The Homeowner Association Understood
Homeowners’ associations (HOAs) are nonprofit organizations dedicated to the operation, management, and maintenance of complexes or collectives of homes that might include neighborhoods, residential housing developments, and both condominium and apartment buildings. HOA members typically pay dues on a yearly or monthly basis, and these fees pay for efforts to care for shared spaces and carry out other association duties that range from enforcing official rules to hosting administrative meetings.
What All HOAs Have in Common
Although HOAs may differ dramatically from community to community, most are run by elected boards of volunteers who work with community association managers (CAMs) and/or other administrative partners to ensure that the association is performing its responsibilities in accordance with all pertinent rules, laws, and regulations.
Other similarities among all HOAs include….
Mandatory Membership – In order to ensure that all members of a community share equally in the costs as well as the benefits of their HOA, membership is mandatory if not automatic.
Legal Agreements – The documents that govern the administration and operation of every HOA include many binding agreements that hold signees legally responsible for adhering to the association’s rules.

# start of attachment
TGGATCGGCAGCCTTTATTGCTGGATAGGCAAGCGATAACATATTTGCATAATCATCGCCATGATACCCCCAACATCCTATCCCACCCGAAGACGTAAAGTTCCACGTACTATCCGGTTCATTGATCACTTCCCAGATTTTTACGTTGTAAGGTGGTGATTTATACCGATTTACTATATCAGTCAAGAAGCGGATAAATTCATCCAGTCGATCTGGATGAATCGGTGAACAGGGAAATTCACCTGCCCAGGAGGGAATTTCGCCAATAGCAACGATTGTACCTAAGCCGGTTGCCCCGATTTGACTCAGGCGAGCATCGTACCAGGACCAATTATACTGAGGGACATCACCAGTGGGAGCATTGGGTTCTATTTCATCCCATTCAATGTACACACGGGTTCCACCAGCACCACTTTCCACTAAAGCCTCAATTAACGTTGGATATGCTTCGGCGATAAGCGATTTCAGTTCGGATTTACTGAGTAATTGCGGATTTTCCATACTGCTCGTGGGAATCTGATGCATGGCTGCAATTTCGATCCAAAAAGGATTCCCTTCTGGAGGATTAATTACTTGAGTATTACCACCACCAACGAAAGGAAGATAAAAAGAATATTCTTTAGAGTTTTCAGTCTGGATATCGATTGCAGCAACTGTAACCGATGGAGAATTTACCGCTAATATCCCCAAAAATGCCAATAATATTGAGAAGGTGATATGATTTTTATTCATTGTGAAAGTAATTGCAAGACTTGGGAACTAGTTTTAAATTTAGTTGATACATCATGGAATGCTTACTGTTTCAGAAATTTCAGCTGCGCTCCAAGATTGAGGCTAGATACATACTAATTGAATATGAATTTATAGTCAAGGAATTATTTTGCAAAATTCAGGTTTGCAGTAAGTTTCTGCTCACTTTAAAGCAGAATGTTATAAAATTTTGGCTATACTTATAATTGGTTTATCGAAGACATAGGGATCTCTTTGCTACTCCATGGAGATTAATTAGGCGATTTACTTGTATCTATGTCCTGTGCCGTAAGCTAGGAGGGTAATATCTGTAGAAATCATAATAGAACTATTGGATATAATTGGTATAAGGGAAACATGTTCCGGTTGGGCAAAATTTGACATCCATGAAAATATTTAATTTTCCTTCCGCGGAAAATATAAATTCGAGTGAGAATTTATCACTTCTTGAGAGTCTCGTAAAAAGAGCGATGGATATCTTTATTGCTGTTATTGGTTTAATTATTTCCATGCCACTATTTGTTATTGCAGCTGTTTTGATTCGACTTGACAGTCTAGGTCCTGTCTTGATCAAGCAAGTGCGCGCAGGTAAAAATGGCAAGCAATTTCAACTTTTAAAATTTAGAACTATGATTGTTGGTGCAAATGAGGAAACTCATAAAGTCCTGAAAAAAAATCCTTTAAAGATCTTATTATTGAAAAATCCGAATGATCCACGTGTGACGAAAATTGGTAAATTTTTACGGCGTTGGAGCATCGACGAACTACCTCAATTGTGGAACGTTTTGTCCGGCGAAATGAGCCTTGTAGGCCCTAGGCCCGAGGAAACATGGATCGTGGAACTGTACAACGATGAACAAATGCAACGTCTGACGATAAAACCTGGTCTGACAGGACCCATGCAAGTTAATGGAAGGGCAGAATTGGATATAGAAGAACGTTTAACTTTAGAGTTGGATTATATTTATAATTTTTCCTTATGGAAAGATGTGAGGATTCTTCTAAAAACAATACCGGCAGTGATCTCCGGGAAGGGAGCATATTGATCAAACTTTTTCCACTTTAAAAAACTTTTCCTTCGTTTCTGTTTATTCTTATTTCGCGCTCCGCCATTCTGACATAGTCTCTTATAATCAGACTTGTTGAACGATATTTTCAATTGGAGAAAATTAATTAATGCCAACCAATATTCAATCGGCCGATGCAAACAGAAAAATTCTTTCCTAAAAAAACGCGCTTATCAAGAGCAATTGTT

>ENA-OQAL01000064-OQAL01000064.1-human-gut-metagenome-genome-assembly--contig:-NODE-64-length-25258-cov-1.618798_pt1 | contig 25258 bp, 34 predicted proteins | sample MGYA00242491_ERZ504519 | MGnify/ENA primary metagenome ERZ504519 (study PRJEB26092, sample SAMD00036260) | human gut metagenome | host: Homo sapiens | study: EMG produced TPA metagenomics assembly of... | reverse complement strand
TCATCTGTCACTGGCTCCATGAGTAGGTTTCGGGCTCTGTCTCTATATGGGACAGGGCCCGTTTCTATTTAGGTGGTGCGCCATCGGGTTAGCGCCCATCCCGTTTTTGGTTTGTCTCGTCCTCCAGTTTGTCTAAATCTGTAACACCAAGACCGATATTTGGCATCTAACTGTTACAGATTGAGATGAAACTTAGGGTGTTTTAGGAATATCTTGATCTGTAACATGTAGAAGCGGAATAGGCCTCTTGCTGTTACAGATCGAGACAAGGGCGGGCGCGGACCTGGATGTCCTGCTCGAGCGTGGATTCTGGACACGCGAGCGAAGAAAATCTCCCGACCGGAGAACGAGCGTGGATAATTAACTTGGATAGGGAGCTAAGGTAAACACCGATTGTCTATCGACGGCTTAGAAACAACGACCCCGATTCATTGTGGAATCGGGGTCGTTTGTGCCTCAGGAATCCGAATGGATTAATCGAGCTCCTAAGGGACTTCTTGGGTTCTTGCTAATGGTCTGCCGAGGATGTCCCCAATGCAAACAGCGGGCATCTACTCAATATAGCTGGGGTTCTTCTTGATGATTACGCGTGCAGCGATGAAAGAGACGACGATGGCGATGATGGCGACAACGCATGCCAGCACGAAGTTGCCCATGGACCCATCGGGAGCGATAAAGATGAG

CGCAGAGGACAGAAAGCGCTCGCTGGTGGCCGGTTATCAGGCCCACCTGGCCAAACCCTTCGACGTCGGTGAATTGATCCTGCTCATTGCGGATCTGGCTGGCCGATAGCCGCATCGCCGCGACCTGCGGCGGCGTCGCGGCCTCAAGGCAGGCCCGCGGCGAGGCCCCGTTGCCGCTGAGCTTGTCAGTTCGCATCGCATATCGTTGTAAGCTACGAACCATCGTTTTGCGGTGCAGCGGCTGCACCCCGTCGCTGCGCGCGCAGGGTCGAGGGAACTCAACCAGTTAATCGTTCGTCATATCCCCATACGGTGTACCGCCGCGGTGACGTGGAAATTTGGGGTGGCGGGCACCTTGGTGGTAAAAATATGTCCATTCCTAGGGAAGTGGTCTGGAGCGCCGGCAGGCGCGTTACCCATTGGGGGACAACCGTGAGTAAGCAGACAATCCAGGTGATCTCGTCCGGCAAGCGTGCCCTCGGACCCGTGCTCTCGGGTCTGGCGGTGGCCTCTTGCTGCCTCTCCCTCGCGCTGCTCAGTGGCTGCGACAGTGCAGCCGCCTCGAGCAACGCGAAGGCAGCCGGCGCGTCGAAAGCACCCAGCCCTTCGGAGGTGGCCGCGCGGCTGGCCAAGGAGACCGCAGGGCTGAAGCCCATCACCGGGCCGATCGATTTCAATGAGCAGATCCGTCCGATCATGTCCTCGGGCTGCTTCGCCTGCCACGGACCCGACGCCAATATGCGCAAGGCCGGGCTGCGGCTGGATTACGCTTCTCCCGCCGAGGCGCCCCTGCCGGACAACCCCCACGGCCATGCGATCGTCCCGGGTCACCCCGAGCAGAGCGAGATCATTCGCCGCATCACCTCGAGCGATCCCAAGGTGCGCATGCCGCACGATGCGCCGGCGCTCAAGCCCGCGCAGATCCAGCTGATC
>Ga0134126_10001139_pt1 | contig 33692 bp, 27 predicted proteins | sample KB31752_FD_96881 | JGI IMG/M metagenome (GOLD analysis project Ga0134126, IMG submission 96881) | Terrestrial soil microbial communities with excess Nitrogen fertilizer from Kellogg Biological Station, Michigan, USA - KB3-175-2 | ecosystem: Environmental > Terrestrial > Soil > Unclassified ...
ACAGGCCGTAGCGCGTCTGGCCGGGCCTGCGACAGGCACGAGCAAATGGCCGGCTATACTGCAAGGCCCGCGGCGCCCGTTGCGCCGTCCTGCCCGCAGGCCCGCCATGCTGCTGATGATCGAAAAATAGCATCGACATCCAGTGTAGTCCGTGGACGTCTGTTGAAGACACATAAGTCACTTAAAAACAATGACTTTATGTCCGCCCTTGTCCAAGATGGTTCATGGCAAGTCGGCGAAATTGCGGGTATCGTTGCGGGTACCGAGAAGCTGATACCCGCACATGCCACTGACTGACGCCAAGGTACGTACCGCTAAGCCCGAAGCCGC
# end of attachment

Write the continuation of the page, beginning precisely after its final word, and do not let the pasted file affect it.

Lien-based Assessments – The most powerful legal document in use by HOAs, the lien-based assessment give HOAs the power to take possession of a member’s home if charges go long unpaid or regulations are repeatedly ignored.
The Three Most Common Homeowner Association Types
The “homeowner association” (“HOA”) is an umbrella term that can describe many different kinds of community associations. However, the vast majority fall into one of the following three general categories.
The Planned Community – Also known as planned unit developments (PUDs), planned communities are defined by direct association ownership. Although each individual resident or family possesses their own unit and the land it stands on, the HOA wholly owns all surrounding shared spaces including infrastructure, such as roads, and recreational areas, such as parks and pools.
The Condominium Association – Individual owners in a condominium association not only possess their individual condo unit but also a percentage of common areas and shared property. The HOA itself owns none of the real estate within the community.
The Cooperative – Popularly known as “co-ops,” cooperatives are defined by agreements in which all members share ownership of private residential units as well as all shared areas and common spaces. Instead of purchasing a unit outright, owners buy a membership certificate or stock that proves their investment in the cooperative and gives them the right to occupy a specific unit.
To Learn More
As a property management company that specializes specifically in the management of HOAs and other community associations, North Point Property Management is happy to answer any questions that you might have about effective HOA structure and management. North Point operates in New Hampshire, Massachusetts, and Maine, providing comprehensive services in areas that range from real estate maintenance and upkeep to general administration and accounting. Contact us today to learn more.